Because we’re all behind on schoolwork or Netflix or both
How to survive Year One at the U of W
Take advantage of it while you can
June 24 to 26: Growing up quick
Social media shares a curated existence
A bright horizon for Brandon band
Resolve to beat the New Year’s resolutions odds
1. The Good Will Social Club
2. The Park Theatre
3. The West End Cultural Centre
The romanticization of mental illness doesn’t help anyone
The PROFile - Dr. W. Rory Dickson
Assistant professor, Department of Religion and Culture
Literary adventures are worth your time
Auditioning for fame, fortune and followers
In September, polite small talk usually begins with, “Are you excited to get back to school?” Depending on who’s asking (and my caffeine intake that day), my answers vary from, “Oh yes, I always like heading back,” to an indecipherable burst of enthusiasm that ends with my stammering, “I super love books!”
First-year students can expect a new component to their University of Winnipeg orientation. In accordance with the University of Winnipeg’s Sexual Misconduct Protocol, which was officially announced in March, all first-year students, Wesmen athletes, administrators, and members of the University of Winnipeg Students’ Association (UWSA) will undergo mandatory sexual misconduct training.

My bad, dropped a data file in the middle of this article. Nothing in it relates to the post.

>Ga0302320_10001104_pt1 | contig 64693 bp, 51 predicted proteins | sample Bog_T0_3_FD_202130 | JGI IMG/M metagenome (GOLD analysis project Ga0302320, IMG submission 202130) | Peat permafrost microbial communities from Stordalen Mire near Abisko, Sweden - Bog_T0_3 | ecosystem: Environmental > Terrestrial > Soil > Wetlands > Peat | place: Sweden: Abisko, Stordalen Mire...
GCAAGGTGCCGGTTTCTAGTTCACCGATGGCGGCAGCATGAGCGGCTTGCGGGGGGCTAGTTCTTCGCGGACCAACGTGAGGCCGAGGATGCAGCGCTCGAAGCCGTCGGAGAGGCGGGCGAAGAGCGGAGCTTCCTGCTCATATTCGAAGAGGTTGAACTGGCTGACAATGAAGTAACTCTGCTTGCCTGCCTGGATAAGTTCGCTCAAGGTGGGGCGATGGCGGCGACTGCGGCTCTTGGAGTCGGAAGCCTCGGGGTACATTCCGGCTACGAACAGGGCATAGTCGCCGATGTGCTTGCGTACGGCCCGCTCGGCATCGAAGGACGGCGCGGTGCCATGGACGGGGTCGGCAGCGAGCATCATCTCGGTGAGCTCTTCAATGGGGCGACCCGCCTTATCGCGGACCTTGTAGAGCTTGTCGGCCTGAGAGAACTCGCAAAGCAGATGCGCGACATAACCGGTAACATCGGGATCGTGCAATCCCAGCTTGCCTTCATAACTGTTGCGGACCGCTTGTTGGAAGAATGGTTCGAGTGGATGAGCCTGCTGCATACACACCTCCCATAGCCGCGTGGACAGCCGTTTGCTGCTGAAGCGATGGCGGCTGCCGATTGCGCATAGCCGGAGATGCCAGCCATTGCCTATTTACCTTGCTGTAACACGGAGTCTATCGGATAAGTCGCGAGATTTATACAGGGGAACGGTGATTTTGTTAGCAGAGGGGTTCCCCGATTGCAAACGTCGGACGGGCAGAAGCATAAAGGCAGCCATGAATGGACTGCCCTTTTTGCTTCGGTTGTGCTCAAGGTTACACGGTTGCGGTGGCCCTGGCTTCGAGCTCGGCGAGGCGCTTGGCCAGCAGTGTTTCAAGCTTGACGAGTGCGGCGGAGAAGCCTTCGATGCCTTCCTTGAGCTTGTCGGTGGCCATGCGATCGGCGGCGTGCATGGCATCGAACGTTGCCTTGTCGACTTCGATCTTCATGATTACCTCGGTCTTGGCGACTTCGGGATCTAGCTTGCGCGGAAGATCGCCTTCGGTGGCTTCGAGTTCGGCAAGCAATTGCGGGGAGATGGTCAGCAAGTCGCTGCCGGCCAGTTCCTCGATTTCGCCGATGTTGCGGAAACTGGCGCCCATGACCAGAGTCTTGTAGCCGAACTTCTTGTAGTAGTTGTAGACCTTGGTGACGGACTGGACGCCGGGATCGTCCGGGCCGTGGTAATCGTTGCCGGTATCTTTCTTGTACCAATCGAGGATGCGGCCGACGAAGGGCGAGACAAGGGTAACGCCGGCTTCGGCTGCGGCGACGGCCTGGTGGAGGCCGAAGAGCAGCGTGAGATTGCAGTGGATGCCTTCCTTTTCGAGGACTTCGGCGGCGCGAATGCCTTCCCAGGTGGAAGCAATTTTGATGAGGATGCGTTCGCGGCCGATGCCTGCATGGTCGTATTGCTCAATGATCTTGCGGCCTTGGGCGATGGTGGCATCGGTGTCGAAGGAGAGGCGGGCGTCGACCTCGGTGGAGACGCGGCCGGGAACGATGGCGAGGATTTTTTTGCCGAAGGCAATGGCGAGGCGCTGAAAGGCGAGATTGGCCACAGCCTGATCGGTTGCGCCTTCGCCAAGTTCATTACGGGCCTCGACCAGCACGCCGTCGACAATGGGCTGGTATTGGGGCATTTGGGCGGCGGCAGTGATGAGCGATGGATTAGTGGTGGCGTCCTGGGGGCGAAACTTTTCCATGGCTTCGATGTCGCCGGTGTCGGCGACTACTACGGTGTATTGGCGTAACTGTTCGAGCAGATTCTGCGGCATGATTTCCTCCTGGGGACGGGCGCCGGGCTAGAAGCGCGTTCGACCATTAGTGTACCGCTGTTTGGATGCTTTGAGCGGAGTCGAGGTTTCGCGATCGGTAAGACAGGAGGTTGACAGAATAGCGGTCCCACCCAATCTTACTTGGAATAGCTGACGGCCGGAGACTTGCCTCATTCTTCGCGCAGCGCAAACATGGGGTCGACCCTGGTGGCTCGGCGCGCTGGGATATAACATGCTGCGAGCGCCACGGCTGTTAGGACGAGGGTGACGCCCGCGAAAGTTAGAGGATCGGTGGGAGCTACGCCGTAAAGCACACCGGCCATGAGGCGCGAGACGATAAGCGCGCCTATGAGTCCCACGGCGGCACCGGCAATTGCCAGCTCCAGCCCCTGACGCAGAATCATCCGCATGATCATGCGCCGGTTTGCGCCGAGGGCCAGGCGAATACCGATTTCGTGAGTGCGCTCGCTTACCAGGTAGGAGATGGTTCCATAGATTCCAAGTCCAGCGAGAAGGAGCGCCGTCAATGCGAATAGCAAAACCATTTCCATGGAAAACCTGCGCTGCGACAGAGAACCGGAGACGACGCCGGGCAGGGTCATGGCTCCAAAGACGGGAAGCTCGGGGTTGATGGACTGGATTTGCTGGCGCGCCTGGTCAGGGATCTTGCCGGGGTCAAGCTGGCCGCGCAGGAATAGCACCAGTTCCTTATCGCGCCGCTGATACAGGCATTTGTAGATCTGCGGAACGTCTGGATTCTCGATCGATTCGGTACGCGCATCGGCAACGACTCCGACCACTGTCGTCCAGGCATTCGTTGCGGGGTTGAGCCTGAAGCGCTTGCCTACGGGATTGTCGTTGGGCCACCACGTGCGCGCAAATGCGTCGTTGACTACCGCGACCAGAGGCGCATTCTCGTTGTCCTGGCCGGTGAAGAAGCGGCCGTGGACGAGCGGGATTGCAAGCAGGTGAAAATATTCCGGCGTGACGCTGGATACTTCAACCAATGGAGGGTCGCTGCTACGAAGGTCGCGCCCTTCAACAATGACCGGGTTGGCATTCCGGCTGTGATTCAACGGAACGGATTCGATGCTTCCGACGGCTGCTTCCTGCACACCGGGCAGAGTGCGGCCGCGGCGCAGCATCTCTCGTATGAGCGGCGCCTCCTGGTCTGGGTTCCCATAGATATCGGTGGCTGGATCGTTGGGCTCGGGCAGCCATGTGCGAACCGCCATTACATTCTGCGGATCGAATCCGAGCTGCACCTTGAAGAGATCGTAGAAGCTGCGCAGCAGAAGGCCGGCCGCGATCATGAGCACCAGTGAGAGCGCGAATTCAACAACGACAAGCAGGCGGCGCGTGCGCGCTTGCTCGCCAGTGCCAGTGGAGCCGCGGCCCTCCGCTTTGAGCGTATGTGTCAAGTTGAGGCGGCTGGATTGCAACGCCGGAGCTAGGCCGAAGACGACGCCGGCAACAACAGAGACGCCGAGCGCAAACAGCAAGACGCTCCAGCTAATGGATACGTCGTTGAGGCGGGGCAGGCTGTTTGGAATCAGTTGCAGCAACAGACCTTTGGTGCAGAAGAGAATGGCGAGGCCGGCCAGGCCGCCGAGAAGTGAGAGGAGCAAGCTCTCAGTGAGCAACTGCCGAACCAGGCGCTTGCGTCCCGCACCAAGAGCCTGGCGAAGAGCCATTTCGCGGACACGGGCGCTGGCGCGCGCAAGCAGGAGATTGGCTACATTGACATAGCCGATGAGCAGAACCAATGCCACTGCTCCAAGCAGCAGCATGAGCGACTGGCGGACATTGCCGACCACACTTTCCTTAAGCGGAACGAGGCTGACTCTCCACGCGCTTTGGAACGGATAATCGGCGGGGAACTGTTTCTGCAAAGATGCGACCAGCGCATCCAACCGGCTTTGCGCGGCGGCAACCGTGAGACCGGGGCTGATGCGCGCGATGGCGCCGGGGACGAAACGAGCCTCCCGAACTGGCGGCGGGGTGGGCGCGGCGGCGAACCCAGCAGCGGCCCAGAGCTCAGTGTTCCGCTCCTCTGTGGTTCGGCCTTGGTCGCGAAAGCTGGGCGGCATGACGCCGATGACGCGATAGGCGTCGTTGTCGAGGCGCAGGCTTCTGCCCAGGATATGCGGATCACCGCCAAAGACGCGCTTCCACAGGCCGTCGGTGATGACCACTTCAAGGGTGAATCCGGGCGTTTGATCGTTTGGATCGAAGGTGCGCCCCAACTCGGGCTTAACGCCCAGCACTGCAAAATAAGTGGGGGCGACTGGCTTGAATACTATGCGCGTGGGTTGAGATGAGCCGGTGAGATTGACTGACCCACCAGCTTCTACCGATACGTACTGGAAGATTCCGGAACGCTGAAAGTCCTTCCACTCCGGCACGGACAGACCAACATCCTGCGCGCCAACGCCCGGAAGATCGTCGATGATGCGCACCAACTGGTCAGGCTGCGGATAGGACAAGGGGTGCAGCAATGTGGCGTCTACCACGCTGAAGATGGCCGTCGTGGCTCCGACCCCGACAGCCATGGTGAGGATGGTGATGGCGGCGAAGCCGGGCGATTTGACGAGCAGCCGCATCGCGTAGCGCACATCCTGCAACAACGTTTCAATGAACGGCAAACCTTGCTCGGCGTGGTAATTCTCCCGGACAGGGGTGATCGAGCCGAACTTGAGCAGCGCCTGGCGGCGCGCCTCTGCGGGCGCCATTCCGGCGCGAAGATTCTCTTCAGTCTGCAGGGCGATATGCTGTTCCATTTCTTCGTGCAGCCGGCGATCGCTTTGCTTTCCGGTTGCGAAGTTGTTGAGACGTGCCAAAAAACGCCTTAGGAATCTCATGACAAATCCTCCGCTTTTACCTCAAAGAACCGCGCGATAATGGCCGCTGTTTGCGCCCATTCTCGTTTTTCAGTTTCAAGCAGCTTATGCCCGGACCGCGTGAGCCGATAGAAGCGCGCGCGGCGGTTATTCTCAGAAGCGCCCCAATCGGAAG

July 31-August 3 Gimli, Manitoba Almost entirely free, with some capacity-based events at a cost
Self-deprecation is a Winnipeg trademark. It’s engraved in the city’s character alongside polite small talk about how cold the winter was/is/will be and the quiet fear that one day, Jets fans will riot. Self-deprecation is also the reason that the phrase, “I really like Winnipeg!” comes with a tone of transgression, the careful cadence of an unpopular opinion.
Prostitute. Sex worker. Victim. Whore. Sexually exploited woman. A woman who sells sex has probably been described vivaciously as many, if not all, of these terms at some point in time. She is named by others occasionally with accuracy but often with a deluded discourse that crumbles upon closer examination.
Solo artists Carly Dow and Logan McKillop have a lot in common: familial roots in Onanole, MB, an appreciation for the captivating beauty of Riding Mountain National Park, a comfortable niche in the local singer-songwriter scene and an intimate show set for Feb. 17 at the Times Changed High and Lonesome Club.
On Jan. 22, the Honourable Peter Bjornson, Minister of Education and Advanced Learning, addressed students and curious members of the public about the state of post-secondary education in Manitoba.
The members of up-and-comers autumn still are a humble group - too humble to even use capital letters in their band name. “We’re not looking to be in-your-face,” vocalist and bassist Bethany Swanson says with a smile.